Since I enjoy building the occasional kit and love to replicate anything British Leyland, and other interesting British vehicles, passenger, commercial and heavy commercial, the ASAM kits are a great hobby.   The kits come with a parts listing, photo pages showing the parts laid out and assembled.   Step by step instructions such as would be provided with a Revell or AMT plastic kit are not included.  Therefore, there is a bit more knowledge and skill needed for assembly.   As with any white metal kit there is some fine filing and finishing needed for some of the parts.  Trial fitting is essential before final assembly.  I find that painting many of the items before final assembly is useful.    There are decals in the kit such as the LEYLAND letters for the front and with this kit there was  livery decal “British Road Services UK-Iran”.   I chose to make the final color more generic without the livery.   Google images will provide many, many idea on color schemes.   I also chose not to fit the livery board at the top of the cab or the “tropical” raised roof but did use the air-conditioning unit.   In fact for some reason there were duplicate parts supplied in the parts bags for some reason but that is better than missing parts.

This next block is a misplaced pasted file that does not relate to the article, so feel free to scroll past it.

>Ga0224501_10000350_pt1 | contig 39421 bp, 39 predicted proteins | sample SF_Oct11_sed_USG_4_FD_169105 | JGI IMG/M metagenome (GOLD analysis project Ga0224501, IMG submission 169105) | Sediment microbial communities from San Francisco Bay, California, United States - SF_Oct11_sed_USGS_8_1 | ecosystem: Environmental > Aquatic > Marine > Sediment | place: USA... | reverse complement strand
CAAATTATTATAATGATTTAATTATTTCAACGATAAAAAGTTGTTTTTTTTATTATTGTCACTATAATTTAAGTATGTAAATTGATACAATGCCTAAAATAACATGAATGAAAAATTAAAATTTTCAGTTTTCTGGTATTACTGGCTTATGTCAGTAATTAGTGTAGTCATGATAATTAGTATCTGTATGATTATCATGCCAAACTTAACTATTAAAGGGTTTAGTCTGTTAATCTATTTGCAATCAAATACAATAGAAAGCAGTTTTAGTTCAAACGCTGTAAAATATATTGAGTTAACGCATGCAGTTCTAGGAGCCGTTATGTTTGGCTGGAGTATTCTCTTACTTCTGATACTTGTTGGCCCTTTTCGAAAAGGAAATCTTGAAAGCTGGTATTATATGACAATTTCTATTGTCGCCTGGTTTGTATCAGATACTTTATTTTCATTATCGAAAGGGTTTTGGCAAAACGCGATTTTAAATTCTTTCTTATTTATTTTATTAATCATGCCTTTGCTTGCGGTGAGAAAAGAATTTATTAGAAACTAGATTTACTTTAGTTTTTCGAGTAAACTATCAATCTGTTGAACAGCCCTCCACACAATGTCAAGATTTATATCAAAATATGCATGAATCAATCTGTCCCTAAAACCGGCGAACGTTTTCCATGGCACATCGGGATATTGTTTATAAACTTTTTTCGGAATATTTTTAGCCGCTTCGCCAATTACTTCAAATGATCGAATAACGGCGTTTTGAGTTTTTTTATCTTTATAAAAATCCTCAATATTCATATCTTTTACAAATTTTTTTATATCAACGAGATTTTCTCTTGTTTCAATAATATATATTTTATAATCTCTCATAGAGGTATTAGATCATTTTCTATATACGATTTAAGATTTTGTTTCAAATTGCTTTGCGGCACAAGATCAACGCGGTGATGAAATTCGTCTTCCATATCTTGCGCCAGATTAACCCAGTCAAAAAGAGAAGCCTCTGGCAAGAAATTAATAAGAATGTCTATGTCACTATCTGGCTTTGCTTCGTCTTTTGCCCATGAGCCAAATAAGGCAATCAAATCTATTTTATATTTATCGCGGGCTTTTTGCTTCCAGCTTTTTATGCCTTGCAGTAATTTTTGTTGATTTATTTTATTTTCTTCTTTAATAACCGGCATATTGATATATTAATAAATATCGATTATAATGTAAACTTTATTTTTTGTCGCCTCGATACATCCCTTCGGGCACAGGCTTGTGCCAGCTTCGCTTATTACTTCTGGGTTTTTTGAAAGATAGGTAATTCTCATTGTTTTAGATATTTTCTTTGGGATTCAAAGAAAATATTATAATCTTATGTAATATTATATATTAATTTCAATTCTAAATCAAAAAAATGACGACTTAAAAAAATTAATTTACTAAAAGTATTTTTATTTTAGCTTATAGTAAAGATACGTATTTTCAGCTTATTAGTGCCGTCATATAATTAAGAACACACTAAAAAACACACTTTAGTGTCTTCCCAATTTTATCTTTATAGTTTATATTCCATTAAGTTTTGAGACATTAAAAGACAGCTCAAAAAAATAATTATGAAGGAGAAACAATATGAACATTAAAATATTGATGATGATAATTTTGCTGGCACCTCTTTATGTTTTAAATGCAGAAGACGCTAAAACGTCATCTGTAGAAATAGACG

This truck was known as the  Leyland Marathon 2 and was available as a two or three axle truck with a day cab or a sleeper cab.  Engines were Leyland TL12, Leyland 11 of 200 BHP  or Cummins in 10 and 14 litres up to 330 BHP.  The cab was a raised and modified version of the Ergomatic cab launched in 1965.  Production began in 1973 and continued until 1977 when the Marathon 2 was launched and produced until the still newer Leyland T45 Roadtrain was in production.  ASAM also makes kits of various versions of this truck as well.

The trailer in the photos is a separate item from my collection and not part of the ASAM kit.

1980 Leyland Marathon side (2) 1980 Leyland Marathon kit painted #2 1980 Leyland Marathon front 1980 Leyland Marathon and trailer LH


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US National Park Transport